How to Get Started Exercising for Men Over 50
Although it’s always important to check in with your doctor before starting an exercise routine, all men over the age of 40 should seek medical clearance before beginning a fitness program.
Your doctor will evaluate the health of your heart and lungs and perform any additional necessary tests to ensure that you are safe to exercise in an unsupervised environment without restrictions.
Make sure to discuss any pre-existing medical conditions as well as your family history with your doctor.
The Best Workouts for Men Over 50
There is no single best “men over 50 workout”. Rather, the best workouts for men over 50 involve a variety of exercises such that, in sum, a workout routine is well-rounded and includes resistance training, steady-state aerobic training, interval training, flexibility, and recovery.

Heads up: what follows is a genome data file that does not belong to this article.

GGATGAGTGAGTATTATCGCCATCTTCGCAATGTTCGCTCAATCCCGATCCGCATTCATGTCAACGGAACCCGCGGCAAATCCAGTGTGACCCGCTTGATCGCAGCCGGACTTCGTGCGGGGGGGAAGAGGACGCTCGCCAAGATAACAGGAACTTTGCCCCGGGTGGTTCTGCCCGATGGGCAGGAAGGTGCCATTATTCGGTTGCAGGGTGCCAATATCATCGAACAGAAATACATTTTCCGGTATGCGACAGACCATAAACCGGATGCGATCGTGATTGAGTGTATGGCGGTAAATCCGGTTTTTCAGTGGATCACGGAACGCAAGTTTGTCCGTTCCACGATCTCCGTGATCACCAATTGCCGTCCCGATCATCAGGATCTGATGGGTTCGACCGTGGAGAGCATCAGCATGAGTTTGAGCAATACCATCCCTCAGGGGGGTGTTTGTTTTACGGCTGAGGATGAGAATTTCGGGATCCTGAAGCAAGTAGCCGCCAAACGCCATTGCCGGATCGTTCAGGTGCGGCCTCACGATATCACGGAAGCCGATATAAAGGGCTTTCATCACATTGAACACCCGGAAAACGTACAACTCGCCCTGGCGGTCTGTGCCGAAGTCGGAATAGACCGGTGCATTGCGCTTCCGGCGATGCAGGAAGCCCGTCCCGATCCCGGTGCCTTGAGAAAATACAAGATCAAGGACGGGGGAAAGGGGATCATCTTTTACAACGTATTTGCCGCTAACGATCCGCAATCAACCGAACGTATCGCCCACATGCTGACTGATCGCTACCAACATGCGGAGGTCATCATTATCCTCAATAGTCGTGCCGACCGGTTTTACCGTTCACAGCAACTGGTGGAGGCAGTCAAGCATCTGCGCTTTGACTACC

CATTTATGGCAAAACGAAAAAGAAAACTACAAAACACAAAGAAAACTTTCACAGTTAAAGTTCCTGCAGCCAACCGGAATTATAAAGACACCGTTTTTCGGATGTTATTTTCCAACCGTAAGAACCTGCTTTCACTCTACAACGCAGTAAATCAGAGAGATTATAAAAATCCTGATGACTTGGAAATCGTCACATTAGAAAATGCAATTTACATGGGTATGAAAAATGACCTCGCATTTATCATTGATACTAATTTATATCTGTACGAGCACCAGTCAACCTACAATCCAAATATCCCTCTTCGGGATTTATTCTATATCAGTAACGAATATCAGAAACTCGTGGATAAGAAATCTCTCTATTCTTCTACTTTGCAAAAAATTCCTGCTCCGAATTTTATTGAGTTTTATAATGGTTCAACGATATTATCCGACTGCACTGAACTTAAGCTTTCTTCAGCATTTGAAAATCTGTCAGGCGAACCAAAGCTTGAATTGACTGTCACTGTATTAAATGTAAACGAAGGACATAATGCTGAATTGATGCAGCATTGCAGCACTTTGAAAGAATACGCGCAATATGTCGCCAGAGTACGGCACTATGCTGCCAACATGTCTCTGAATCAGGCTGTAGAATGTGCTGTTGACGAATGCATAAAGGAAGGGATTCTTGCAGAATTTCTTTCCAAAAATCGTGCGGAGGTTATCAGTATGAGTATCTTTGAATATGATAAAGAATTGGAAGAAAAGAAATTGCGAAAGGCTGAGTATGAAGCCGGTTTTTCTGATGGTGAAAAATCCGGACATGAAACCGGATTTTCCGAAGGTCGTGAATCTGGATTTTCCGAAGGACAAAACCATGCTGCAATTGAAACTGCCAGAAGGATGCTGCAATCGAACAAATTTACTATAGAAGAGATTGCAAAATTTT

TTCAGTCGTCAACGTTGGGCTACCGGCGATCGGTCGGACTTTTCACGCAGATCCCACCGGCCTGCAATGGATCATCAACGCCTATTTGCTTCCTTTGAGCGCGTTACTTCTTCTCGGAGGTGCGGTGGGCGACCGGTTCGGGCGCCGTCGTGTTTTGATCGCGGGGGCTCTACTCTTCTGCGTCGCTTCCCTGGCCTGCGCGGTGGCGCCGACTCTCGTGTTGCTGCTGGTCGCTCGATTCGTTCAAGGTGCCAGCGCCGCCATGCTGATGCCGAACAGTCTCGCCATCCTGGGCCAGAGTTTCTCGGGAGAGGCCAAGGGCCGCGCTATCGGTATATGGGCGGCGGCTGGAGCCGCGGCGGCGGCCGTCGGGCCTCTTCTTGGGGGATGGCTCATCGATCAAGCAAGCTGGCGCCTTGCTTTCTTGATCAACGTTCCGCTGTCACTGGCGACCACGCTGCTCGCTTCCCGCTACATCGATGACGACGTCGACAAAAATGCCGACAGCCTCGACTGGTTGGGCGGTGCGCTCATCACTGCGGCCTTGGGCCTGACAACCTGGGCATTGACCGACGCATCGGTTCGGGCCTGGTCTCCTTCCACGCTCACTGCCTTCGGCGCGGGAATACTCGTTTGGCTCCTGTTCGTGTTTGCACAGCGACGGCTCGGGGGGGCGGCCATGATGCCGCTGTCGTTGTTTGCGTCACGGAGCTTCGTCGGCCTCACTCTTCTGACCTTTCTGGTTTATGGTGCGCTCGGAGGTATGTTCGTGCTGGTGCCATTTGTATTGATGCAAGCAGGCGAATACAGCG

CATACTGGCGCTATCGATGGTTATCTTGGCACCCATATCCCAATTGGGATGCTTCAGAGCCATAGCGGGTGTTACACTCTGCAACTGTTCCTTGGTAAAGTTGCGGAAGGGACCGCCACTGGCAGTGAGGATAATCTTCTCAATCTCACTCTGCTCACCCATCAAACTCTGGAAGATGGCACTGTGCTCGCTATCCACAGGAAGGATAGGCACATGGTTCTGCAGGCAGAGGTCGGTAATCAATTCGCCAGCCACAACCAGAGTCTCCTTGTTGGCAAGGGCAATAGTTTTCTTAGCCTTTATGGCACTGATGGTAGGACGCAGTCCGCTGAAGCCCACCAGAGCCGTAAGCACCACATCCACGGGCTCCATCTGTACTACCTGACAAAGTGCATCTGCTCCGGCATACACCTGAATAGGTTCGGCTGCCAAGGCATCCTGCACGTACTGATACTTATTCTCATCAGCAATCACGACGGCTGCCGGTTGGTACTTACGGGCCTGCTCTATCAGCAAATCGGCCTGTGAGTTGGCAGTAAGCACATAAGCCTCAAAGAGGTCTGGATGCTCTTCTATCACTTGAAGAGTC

Your workout routine must address all five components of health-related physical fitness: cardiovascular endurance, muscular endurance, muscular strength, flexibility, and body composition.
Focusing on just one arm of fitness will not provide your body with the various physical stresses necessary to stimulate adaptations for all aspects of your physical health.
Let’s take a look at each one:
Strength Training for Men Over 50
The best strength training workouts for men over 50 focus on increasing, or at least maintaining, muscle mass and muscle strength.
Numerous studies have found that even very elderly men—well past the age of 50—can increase muscle mass, muscular strength, and muscular power with consistent resistant training.